Issue 3, 2012. June-July



In's newest feature - interviews with investors, CEOs, policy makers and economists - is a candid discussion with John Braeckevldt, the general manager of Gosselin in the Caucasus, a long time AmCham board member and the co-chair of the Trade and Transportation committee.

Maia Edilashvili

Q: The Georgian government boasts of easy customs and tax procedures. How would you evaluate the outcome of the reforms in this system?

A: As the Revenue Service has been implementing reform, the Trade and Transportation Committee at AmCham has been trying to make sure that business has a real say in the decision-making process, specifically concerning the customs legislation.

Until 2009, we always had problems communicating with the Ministry, but with the arrival of the new Head of the Revenue Service (RS), Jaba Ebanoidze, there was a complete change in attitudes and we have started monthly meetings with the representatives of the RS. The change was not only about giving us the right to make comments and express our ideas; the RS started asking ‘how can we make the procedures easier for you? What can we do for you?' So we have developed a very successful cooperation during the last two years, in particular with the Customs Department of the RS, whose representatives have even made visits to various businesses to witness their problems personally and have offered to work jointly on the existing problems.

Q: How open were representatives of the RS towards criticism?

A: For the last two years they have been listening to us. Moreover, there were even situations where officials from the RS were inviting us, saying: ‘Hey, we haven't heard from you; tell us if there's a problem. Please give us something to work on.' And this was exactly what business needed. Four years ago, the Trade and Transportation Committee at AmCham started its work with 200 discussion points. Now I am going around businesses asking members ‘what is the problem' and I don't hear much about problems anymore... What is important is that, with our meetings, we established a dialog between the government and businesses.

Q: What have the biggest disagreements been with the RS?

A: There will always be areas about which the government and businesses will disagree. ...One problem with my company, about which I still disagree with the RS, is the following: There should be a way to allow [people] to import [their] own goods free of charge for personal use. We requested that the Georgian government introduce the EU legislation's provision which makes it easier for foreign investors to come for residency and bring their personal items. They adopted this regulation but made another entry restricting it only to diplomatic people and investors of importance. So the next question is: who is important and who is not important, according to the RS? Also, the tariffs for the customs process are still an area of major disagreement: the RS reports that the rates were reduced with the opening of the new GEZi terminals, however we have first-hand experience that the customs process has gotten very expensive, which directly increases the prices of imported goods on the Georgian market.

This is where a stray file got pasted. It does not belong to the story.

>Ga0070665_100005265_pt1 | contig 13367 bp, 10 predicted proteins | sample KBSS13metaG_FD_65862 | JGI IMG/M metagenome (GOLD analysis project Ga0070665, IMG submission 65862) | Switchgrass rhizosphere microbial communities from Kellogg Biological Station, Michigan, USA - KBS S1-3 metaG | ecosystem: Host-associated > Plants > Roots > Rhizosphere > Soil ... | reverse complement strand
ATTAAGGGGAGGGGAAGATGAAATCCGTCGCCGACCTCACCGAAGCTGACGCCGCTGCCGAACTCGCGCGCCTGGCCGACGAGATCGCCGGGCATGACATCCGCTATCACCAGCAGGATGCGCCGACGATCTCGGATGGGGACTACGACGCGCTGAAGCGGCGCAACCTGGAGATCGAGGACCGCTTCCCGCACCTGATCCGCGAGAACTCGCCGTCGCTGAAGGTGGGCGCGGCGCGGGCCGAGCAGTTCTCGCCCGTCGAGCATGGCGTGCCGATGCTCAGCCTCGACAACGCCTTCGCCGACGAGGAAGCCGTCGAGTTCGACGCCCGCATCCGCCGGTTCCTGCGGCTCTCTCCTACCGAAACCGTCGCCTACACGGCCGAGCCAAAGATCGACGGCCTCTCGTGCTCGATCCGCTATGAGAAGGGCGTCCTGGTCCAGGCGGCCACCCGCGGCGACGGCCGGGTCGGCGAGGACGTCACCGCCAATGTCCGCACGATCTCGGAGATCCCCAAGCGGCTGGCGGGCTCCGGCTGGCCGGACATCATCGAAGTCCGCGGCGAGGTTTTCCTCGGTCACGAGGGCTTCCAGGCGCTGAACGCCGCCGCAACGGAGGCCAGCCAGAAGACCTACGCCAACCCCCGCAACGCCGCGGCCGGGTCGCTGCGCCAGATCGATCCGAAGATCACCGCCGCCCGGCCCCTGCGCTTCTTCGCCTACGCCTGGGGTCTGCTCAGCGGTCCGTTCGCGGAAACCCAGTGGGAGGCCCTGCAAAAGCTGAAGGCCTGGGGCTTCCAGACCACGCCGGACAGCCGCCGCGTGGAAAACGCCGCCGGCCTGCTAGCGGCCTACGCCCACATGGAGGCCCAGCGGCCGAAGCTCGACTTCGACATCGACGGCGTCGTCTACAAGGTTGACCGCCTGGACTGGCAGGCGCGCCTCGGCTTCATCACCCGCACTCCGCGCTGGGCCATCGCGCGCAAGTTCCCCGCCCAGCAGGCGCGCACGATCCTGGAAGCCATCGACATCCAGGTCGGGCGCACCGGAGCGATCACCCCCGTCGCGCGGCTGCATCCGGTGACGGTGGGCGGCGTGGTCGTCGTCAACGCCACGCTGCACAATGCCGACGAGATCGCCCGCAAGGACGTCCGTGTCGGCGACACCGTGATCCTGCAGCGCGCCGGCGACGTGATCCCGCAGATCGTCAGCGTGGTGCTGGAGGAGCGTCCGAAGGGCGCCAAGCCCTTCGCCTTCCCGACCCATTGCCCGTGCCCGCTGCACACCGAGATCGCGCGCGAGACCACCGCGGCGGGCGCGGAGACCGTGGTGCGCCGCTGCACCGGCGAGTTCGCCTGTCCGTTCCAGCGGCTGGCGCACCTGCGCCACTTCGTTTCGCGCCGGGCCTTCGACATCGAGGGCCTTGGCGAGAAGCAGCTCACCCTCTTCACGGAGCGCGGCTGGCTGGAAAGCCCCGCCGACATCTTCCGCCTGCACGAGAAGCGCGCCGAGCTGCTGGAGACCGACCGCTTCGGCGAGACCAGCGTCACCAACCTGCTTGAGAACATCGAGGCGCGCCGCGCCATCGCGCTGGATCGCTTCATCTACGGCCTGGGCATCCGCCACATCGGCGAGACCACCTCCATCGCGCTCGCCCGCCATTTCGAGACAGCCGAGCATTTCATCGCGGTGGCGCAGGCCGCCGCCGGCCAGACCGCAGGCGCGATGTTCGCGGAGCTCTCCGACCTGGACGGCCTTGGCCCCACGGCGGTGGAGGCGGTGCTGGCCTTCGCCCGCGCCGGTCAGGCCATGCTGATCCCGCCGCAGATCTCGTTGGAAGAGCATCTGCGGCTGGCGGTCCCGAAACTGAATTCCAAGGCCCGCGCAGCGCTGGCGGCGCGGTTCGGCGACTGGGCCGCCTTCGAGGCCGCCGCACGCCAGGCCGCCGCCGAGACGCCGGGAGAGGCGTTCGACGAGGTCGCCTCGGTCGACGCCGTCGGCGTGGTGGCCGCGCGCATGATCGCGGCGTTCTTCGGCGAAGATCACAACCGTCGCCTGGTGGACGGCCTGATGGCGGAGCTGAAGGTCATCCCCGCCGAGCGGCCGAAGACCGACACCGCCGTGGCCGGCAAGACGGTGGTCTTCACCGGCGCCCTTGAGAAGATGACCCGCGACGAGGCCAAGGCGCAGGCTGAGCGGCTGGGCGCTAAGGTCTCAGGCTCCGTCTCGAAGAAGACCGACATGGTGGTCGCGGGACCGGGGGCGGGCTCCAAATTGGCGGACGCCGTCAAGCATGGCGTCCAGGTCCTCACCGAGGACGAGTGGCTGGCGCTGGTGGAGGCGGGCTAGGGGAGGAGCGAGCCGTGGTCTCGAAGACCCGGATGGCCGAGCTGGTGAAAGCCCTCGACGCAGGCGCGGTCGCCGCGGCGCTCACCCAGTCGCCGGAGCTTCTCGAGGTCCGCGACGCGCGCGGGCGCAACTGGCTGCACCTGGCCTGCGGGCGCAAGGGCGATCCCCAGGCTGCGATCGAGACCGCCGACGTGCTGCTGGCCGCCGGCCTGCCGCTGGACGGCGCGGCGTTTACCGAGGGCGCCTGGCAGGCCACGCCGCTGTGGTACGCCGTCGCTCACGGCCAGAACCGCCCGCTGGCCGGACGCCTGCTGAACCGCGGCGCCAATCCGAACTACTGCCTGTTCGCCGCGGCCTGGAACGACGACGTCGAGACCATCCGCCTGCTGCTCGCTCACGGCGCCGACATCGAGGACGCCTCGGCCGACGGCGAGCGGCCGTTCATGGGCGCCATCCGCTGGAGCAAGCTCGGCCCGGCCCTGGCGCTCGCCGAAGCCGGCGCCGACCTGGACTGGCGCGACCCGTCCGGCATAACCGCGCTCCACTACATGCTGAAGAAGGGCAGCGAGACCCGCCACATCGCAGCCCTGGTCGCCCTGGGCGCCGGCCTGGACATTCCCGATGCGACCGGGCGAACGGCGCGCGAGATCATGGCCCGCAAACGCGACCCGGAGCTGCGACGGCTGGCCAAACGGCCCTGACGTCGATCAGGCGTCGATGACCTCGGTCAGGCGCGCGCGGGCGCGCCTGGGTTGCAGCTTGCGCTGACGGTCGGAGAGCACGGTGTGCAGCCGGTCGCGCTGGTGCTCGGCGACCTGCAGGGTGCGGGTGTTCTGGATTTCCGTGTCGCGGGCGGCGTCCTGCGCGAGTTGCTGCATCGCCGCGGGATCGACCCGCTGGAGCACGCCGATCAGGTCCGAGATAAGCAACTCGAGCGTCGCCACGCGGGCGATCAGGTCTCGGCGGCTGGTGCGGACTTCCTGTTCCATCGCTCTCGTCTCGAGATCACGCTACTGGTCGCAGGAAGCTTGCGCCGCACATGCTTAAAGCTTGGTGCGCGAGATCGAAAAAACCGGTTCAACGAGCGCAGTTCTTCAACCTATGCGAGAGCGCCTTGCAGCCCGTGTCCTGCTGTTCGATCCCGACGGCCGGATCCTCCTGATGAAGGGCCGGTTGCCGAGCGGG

Q: What should the government do first to further improve the environment concerning customs legislation?

A: Small problems, like declarations, have mainly been solved. The areas where I think improvements are possible are the providing of information to businesses, [for example] not to give the whole customs legislation to those who have questions, but instead provide simple booklets. For example, it would good if the government produced booklets for drivers passing through - in Russian, English, and Turkish - so they know where to go, where to stop, and what to do. In addition, the updated information should also be provided in English on the RS webpage. Currently, the information in English is incorrect or is missing.

And another important thing is that the government of Georgia still has to start development of Georgia's hub system- its logistics hub system -because it is still underdeveloped. For instance, I would welcome the giving of more opportunities in the law for storage facilities, and for local distribution.

Q: If you measure the impact of the reforms on businesses, how big was it? Did the reforms help make customs procedures cheaper, or just faster?

A: The financial part is still open to discussion. I still do not believe that it got cheaper: it got more expensive. But the work process has gotten better. It has been simplified; every transport export knows what to do. We have specialists and if we have questions, we communicate with customs people, and receive answers in five minutes. And AmCham is also there, ready to intermediate if any business has a problem.